30 October 2011

The Bangalore metro rolls in –finally!

First it was announced for December 2010. Then January 2011. Then February. Then April 4th to coincide with Ugadi, the Kannada New Year. Then nothing more was heard about the very much-anticipated launch of the Bangalore metro. Finally a date was set in September. Which was then moved to October. Everyone held their breath, and finally on October 20th, the first phase of Namma Metro (‘Our Metro’) was finally inaugurated.

“Have you been on the metro?” is the question that’s been on everyone’s lips for the past week. I took my first trip a few days after the launch. I’ve been waiting impatiently for the metro to become operational because it’s going to make life a lot easier for me since I live in walking distance of one of the stations. The first phase runs for a distance of only 6.7 kilmetres and has just six stops along the route. But the time saved in commuting is significant. Now a trip from Indiranagar to MG Road which would very often take me up to 40 minutes in an auto-rickshaw during peak traffic, takes only 7 minutes. That’s a difference of 33 minutes, which means I can spend those precious minutes doing something more constructive than sitting in an auto-rickshaw or bus and watching the world go by.

I took the metro for the first time on a Monday afternoon, just a few days after it opened. It was a working day and the stations and trains weren’t crowded. The second time was on Diwali, a public holiday. This was a whole other experience. The atmosphere was one of a fun fair or amusement park. Whole families had showed up, all dressed up in their Diwali finery, ready to test the metro. These were not the ordinary weary commuters you find in metros all over the world. These were revellers ready to celebrate a landmark event.

Security is tight, like in most public places in India. The police guard the entrances. To enter the station you have to pass through a metal detector and bags are checked. At MG Road it took 10 minutes just to enter the station because there was a long line. Then it was time to queue for a ticket which also took time. In exchange for 12 rupees, I got a black electronic token, which is scanned at the electronic turnstile when entering – and deposited in a slot when exiting.

There were a lot of Namma Metro staff around guiding people: telling them where to go, where to buy a ticket, how to scan the token, where to stand on the platform. Over enthusiastic security guards manned the platforms, ready to blow their whistles whenever someone got too close to the yellow line. Though there were many signs warning that photography is not allowed, everyone had their mobile phone out taking pictures. (None of these pictures are mine by the way!)

By the time the arrival of the train was announced, the platform was crowded. As the train appeared and was pulling into the station, the crowd was teeming with anticipation. Dozens of mobile phones filmed the arrival of the train. A symphony of shrill whistles started up as the guards warned commuters to stay behind the yellow line. As the doors opened, there was a collective cheer as everyone pushed forward, aiming for a seat. Then the doors closed and we were on our way. The noise level inside the carriage was striking. I felt like I was on a school trip. Many of the lucky ones who had got a seat promptly stood up to have a better view of the city’s rooftops going by the window. Cameras were still clicking away as people took pictures of each other taking their first trip on the metro.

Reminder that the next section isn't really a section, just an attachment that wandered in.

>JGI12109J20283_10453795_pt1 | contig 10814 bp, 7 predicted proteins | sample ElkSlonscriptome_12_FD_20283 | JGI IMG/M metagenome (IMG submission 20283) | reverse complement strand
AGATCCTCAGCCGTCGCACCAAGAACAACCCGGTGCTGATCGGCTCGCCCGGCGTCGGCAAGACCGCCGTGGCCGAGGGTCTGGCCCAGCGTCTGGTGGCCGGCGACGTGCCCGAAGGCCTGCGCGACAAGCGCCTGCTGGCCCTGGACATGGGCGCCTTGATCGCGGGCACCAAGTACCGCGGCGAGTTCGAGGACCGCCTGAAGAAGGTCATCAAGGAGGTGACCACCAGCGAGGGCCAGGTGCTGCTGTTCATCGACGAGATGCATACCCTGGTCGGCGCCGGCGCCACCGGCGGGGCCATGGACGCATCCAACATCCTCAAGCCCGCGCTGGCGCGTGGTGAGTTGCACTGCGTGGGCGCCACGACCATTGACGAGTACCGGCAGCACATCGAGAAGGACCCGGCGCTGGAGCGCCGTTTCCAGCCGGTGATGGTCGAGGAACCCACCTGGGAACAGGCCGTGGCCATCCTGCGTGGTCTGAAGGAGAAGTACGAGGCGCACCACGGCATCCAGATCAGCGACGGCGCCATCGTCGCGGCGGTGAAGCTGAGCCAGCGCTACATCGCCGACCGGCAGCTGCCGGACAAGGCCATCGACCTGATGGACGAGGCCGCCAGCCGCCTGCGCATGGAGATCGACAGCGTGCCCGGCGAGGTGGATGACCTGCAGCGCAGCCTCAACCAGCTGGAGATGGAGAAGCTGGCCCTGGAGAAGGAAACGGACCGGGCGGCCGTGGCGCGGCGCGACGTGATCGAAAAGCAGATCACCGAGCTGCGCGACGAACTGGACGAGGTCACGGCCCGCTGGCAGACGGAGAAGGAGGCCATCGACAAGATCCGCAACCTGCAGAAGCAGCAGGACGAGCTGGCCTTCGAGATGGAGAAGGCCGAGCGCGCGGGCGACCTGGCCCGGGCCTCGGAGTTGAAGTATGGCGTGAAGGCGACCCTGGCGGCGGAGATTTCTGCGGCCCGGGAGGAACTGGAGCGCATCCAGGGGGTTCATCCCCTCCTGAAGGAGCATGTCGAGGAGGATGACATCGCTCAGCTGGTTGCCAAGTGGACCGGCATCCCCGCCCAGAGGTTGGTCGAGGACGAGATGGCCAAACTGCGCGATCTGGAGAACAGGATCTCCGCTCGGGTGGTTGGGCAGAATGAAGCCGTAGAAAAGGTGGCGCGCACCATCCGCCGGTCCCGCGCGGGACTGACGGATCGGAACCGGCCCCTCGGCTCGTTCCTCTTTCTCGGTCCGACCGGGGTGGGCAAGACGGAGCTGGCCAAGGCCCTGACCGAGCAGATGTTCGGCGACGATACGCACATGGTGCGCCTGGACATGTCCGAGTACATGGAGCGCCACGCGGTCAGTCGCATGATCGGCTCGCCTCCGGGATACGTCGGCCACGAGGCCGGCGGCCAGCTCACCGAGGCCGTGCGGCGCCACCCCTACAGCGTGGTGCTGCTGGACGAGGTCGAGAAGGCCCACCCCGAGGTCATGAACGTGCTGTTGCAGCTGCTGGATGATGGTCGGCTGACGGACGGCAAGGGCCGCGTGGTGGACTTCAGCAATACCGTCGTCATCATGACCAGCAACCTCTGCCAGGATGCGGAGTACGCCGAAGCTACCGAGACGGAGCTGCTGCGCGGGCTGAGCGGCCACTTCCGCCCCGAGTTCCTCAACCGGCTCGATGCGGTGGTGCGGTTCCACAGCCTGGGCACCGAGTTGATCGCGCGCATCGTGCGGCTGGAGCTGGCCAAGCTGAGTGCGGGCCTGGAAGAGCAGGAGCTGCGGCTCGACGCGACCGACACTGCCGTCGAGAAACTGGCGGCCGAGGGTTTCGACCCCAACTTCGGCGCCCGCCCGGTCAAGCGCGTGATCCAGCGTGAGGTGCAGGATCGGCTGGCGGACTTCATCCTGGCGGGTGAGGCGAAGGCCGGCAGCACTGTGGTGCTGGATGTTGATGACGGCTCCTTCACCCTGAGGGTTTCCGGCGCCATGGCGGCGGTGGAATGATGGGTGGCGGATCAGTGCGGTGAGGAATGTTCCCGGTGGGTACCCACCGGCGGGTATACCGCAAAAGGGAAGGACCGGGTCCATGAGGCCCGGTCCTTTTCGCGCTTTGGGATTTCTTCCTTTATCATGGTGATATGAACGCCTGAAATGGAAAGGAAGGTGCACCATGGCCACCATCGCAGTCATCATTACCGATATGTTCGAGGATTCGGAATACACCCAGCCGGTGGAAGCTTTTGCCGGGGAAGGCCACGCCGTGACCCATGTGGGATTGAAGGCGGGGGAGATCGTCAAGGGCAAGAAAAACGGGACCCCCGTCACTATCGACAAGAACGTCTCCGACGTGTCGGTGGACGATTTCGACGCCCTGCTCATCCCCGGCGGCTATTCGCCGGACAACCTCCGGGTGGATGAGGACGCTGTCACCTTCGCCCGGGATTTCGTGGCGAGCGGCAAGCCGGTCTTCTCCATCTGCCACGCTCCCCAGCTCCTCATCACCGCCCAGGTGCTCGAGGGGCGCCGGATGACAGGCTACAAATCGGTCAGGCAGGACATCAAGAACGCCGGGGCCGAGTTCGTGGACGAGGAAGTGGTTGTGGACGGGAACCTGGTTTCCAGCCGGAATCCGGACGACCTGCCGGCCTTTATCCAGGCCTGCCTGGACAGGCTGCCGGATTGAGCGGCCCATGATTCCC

Each station was announced first in Kannada, then in English, then in Hindi. I remember reading about the Delhi metro when it first opened. The intercom system had failed because so many people were using it to tell the driver to ‘go faster baba!’ But this carriage full of Namma Metro revellers were disciplined despite their obvious school kid excitement. I imagine that over the next few weeks the excitement will wear off and the shiny new car smell will fade. Then Namma Metro users will become the same nonchalant, weary commuters you see the world over.

Since my first few trips as a ‘metro tourist’ I have been a commuter, taking the metro to get to places I need to go. Though I don’t really go to the MG Road area that often, I can now find many excuses to take the metro and get off at the last stop. I can finally get a membership at the British Library. I can go to Emgee’s for Neer Dosa. I can go to Church Street to browse in the second-hand bookshops. I can easily walk to Lavelle Road from there. And if I’m travelling somewhere further than MG Road, I can take an auto-rickshaw from there to my destination, avoiding the choking traffic all the way to MG Road. Because now there’s Namma Metro.

Above: Only a tiny stretch of the metro is open now. Work is continuing on the other phases. This is what the route map will look like.

17 October 2011

Shivajinagar Scrapyard

Just next to Russell Market in Shivajinagar is a surprising place. It’s a graveyard of sorts for the carcasses of the city’s battered cars and other vehicles.

This scrap yard is where they’re dismantled and dissected.

The different body parts are then sorted: axles here, mufflers there.

Rows of small stalls sell spare parts. This is where you go if you need a headlight, hubcap, or engine for your car.